By Rev. Jim CastroLang | SpokaneFAVS
I came to this book with much ambivalence. Why does the faith perspective of our presidents matter? In my clearheaded thinking, it should not matter. The United States of America is not a theocracy. In fact many of the founders and first European residents of this land were fleeing the controls of religion upon their country. Of course, in typical human hypocritical fashion, many of the original colonies were set up as semi-theocracies requiring allegiance to one particular denomination.
Despite my doubts, I found myself strangely curious about the faith of our presidents. This book is not intended to go into great depth, instead it is a survey from what the public record shows about the religiosity of each president. All presidents’ have appealed to religious imagery sometime during their term especially in inauguration addresses and speeches in times of deep crisis. It seems all presidents have seen the power of appealing to the religious imagination of the American people. Authors Darrin Grinder and Steve Shaw try to access when this emanates from a sincere personal faith. They look to church attendance, reading the bible (and quoting it) and other signs that they took faith seriously before, during, and after their White House years.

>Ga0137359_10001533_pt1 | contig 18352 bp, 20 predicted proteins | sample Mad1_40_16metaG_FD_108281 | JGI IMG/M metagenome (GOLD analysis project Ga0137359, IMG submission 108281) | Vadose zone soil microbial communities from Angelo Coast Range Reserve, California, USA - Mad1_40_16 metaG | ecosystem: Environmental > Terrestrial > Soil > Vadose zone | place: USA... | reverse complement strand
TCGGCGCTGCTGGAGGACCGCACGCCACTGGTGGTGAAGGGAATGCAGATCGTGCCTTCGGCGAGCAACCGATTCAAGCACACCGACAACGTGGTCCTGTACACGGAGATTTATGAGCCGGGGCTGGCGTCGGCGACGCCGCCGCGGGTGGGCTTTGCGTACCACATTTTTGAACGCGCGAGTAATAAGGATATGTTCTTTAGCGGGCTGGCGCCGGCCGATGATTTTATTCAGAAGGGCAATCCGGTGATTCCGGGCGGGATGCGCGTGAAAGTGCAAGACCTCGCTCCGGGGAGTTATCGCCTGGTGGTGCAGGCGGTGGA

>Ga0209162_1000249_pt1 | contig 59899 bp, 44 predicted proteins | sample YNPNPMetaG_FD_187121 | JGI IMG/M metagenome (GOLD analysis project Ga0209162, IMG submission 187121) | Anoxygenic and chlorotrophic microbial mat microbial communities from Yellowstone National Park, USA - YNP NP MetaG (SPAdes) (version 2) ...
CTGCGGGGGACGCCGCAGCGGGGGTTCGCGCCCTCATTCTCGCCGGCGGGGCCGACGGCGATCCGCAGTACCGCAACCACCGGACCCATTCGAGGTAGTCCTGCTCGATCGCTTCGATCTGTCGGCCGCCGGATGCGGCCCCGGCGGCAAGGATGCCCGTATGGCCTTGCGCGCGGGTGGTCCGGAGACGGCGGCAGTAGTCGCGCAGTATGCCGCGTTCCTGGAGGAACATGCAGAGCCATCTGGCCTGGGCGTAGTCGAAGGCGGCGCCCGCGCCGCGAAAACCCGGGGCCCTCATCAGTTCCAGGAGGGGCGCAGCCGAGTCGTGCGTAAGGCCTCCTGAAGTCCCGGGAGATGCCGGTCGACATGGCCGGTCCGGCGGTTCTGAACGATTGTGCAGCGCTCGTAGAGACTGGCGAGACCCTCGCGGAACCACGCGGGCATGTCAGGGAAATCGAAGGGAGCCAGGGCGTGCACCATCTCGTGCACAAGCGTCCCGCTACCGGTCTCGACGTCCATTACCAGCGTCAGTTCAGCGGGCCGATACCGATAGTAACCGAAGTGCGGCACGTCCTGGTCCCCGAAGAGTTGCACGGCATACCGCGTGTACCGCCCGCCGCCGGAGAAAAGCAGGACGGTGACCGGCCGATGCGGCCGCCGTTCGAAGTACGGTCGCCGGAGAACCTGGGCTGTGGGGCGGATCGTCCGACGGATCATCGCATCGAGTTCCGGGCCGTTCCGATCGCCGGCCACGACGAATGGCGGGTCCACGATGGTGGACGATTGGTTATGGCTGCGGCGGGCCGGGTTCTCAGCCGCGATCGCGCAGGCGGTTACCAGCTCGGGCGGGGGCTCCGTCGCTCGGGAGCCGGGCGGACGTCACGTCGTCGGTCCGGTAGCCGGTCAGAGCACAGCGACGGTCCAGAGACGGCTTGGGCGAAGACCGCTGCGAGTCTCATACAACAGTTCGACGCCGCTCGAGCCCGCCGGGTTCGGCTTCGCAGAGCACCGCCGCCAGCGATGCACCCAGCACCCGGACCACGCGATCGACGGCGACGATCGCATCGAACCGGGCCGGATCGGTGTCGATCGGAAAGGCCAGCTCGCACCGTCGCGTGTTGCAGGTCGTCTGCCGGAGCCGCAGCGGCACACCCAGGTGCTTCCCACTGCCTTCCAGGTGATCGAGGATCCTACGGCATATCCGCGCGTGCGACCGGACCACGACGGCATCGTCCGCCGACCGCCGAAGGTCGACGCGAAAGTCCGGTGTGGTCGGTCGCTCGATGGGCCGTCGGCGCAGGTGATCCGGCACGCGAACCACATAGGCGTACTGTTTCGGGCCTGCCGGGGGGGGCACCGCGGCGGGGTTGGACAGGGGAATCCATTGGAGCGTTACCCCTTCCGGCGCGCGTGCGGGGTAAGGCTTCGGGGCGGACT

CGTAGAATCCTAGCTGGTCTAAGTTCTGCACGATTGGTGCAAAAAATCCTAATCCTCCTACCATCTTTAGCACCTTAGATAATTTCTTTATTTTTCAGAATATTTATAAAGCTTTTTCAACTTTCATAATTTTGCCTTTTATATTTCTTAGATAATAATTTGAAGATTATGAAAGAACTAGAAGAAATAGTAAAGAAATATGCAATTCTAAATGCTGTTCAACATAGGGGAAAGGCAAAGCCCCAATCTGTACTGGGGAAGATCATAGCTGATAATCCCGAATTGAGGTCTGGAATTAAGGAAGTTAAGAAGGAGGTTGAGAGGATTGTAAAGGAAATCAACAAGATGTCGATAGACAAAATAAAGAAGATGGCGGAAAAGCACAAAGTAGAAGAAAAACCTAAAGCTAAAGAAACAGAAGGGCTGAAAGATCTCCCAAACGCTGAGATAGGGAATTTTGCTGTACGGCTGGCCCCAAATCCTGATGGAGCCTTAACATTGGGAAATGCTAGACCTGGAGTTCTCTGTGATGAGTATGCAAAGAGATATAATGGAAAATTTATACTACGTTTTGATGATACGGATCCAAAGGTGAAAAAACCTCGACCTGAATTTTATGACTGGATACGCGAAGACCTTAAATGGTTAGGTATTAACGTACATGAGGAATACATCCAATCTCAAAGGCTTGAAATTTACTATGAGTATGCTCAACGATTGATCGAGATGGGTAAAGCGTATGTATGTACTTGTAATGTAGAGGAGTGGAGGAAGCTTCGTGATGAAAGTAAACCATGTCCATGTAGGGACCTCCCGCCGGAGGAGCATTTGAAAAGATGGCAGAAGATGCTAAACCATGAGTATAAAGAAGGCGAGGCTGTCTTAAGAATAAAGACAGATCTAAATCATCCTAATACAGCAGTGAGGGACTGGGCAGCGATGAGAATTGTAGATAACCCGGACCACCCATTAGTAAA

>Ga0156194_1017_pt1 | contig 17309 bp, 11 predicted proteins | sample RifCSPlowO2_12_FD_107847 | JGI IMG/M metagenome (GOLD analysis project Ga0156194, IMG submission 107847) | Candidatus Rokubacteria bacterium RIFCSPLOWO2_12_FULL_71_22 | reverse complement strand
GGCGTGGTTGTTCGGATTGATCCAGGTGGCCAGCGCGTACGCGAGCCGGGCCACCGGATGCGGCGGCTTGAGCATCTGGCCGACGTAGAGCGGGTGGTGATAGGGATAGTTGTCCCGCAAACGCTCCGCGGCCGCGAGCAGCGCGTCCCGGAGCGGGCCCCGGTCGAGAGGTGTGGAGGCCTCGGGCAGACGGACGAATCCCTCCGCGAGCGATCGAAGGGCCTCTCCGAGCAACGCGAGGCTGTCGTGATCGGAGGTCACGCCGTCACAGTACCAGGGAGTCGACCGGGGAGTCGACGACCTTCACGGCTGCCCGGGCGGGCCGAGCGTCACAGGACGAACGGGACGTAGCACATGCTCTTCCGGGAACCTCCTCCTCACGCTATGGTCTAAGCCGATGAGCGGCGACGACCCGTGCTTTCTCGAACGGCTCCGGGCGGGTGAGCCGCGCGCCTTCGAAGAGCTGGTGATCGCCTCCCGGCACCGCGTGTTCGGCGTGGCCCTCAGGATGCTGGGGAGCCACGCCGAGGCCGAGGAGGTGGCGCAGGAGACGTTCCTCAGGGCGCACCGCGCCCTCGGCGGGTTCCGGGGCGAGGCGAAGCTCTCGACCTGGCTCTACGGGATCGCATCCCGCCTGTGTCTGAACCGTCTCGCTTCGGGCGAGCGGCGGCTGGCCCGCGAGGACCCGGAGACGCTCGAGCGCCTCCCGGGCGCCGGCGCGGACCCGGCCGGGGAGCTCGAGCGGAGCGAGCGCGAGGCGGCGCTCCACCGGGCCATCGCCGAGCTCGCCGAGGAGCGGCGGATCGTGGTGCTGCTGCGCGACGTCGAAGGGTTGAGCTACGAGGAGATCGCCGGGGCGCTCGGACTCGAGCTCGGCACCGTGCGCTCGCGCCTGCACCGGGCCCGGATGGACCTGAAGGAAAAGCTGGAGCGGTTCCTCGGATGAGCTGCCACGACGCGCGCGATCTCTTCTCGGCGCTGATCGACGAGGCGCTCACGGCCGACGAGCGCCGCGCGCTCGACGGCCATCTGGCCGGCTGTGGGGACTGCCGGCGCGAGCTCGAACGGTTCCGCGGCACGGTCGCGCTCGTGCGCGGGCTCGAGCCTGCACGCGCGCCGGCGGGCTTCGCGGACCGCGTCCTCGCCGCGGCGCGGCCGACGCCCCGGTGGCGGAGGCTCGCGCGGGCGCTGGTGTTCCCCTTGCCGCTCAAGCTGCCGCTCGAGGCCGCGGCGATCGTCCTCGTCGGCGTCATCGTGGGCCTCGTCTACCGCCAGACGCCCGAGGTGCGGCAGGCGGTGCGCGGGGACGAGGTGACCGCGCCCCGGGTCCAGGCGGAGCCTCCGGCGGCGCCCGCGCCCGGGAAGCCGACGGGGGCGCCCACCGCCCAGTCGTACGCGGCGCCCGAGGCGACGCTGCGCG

There is a struggle in our American discourse about whether we were founded as a Christian nation. Our freedom of religion has boundaries of protection between state and religion but what of our presidents? Did they protect this separation or did they encourage us to deepen our Christian roots?
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